When the battle began, a young warrior was eager to join the fight and count coup. He had three good ponies, so he chose his favorite to ride into battle. He handed his weapons to a friend to hold while he caught the pony. Throwing a rope around its neck, he tried to mount; but the pony was excited, too. It shied and ran around in a circle at the end of the halter rope, with the young warrior chasing behind. By the time he had managed to catch the horse and mount, the battle was over. His brave plans to count coup on the enemy had disappeared while he tried to catch his horse. As one warrior said after the battle, “The fight with the Long Knives lasted as long as a hungry man eats his meal.”
It was over that quickly.
The fact that Long Hair Custer was present was unknown to Tatanka Iyotake or to any of the Lakota, Cheyenne, and Arapaho warriors. Custer had cut his hair short and was dressed in the usual cavalry uniform rather than his flamboyant trademark buckskins. Unbeknownst to the Lakota warriors who had fired on the Long Knives at the river’s edge, one of the two soldiers shot was Custer. He been wounded and his men tried to protect and care for him. Custer was one of the first to fall at the Battle of the Greasy Grass.
When the fighting was over, Tatanka Iyotake rode through the battlefield and observed the aftermath. The fighting had ended at the very place where he had left his tobacco offerings the night before. He was proud to see his vision fulfilled, with the soldiers falling into camp upside down; but he was also very saddened because the people had not followed the vision. The voice in his vision had said for the people not to take the belongings of the Long Knives and not to scalp or mutilate the bodies. The people did not listen; and he knew the descendents of the Lakota, Cheyenne, and Arapaho Nations would suffer at the hands of the relatives of these Long Knives.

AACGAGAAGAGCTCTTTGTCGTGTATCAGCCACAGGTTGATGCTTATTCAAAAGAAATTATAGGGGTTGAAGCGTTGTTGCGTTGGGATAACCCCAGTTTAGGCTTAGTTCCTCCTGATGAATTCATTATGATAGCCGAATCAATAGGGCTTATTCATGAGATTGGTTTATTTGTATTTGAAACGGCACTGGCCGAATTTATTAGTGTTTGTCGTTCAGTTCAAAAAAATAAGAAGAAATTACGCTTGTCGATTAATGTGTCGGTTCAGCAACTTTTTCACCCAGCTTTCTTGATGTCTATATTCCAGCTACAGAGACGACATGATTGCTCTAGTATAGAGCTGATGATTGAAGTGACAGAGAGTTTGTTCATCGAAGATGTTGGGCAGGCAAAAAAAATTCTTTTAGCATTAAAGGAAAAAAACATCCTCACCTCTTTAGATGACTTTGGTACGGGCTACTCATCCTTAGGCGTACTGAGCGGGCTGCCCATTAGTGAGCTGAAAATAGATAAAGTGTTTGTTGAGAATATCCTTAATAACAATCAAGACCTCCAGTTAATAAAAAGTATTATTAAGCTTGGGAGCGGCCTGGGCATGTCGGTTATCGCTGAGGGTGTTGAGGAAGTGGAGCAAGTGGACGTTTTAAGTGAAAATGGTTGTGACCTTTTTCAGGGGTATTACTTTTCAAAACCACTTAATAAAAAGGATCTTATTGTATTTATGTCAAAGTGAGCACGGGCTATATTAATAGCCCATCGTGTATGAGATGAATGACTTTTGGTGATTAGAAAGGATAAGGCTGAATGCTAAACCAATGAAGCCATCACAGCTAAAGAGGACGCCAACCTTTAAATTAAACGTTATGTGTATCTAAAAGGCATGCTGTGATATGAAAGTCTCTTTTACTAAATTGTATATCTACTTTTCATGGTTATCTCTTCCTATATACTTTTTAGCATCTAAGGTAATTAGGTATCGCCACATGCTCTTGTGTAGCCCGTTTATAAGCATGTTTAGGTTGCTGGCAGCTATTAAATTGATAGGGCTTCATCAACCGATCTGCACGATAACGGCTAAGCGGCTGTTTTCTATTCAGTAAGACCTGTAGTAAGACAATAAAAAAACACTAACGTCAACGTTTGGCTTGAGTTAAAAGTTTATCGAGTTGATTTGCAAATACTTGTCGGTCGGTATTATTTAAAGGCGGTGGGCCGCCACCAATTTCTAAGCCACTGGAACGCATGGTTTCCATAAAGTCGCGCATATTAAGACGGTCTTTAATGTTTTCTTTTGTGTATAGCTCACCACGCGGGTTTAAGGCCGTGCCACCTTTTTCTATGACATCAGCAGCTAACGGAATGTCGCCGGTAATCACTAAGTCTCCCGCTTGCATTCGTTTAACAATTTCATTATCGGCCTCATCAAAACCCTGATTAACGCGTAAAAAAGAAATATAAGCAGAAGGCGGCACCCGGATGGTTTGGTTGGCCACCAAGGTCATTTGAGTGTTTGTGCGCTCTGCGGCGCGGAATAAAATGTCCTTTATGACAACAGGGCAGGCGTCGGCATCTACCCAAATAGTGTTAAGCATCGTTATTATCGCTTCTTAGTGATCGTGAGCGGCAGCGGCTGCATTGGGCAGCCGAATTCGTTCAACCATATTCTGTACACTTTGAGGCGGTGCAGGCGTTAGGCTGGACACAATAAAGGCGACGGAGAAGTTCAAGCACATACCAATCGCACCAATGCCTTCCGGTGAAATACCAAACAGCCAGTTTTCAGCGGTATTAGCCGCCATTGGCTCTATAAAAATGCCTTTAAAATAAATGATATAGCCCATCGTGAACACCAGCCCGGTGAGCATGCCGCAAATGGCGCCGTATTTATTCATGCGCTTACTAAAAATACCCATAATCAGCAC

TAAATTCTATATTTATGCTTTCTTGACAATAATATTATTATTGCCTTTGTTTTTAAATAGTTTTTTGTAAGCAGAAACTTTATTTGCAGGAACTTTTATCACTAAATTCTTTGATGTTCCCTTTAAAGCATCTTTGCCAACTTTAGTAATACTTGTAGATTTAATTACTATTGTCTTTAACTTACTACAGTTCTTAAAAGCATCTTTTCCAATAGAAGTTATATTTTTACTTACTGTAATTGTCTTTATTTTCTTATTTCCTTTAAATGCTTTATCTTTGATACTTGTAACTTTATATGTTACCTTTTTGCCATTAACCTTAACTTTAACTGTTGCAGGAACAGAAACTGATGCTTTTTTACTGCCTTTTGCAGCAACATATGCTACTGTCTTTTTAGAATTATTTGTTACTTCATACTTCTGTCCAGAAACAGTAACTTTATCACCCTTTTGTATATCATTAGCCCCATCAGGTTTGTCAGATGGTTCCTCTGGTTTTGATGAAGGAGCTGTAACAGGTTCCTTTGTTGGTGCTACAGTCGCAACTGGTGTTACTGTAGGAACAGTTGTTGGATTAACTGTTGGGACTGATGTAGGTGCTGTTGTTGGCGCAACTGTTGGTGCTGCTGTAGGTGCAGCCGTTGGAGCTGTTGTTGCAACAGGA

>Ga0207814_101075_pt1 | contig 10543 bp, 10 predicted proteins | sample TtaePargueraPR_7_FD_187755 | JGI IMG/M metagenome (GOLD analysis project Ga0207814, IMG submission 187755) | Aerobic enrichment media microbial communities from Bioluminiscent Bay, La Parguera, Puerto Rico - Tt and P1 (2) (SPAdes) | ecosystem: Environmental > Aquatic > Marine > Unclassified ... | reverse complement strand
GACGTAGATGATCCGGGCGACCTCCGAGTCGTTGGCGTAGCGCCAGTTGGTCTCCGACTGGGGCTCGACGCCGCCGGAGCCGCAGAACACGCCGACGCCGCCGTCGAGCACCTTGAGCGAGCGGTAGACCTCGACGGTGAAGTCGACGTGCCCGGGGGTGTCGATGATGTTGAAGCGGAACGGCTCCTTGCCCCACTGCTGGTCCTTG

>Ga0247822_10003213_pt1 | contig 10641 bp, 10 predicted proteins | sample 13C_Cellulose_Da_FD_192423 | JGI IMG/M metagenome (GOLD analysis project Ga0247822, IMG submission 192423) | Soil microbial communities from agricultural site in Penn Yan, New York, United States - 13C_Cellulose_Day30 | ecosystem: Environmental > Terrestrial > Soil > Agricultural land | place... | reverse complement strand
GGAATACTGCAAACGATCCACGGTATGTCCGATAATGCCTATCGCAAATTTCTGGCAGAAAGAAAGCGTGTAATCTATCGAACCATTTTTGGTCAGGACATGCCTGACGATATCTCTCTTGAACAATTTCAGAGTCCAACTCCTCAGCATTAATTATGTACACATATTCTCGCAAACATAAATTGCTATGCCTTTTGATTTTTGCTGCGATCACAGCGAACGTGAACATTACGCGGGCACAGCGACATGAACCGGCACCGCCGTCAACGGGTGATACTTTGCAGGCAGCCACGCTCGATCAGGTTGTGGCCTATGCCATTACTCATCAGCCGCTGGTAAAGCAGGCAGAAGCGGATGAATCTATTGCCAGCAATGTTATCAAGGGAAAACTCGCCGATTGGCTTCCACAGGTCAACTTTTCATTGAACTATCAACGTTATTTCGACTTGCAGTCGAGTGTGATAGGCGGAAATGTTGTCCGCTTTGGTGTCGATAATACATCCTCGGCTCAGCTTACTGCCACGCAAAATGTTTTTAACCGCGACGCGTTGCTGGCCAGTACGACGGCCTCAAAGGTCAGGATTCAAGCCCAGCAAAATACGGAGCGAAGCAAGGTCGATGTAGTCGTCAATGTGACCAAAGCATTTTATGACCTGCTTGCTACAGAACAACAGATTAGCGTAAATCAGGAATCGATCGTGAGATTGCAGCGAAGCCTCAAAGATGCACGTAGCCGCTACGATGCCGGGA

Tatanka Iyotake stood close to where he had prayed the night before and again filled his Cannupa. He began to pray for those who had fallen, including his own young son, the child of Red Woman, who had been kicked in the head and killed by a horse during the battle. He prayed for all the Lakota, Cheyenne, and Arapaho warriors who had died, but he also prayed for Custer and his men. He asked Wakan Tanka to receive the spirits of these warriors and Long Knives, for they had all fought bravely and honorably.
The victory celebrations were held in all areas of the large camp. There was much feasting and dancing, but it did not bring joy to Tatanka Iyotake. He was again in mourning for his son and saddened for the actions of the people. They had taken the spoils of battle, and in doing so, the people cursed their descendants. They would suffer under the Wasicu’s laws, rules, and policies. The most devastating was when the Wasicu government created a law making it illegal for the Lakota people to live the ancient spiritual way of life. Everyone had freedom of religion in this country except the indigenous people.
Excerpt from “Sitting Bull: His Life and Legacy” by Ernie LaPointe. Reprinted with permission of Gibbs Smith.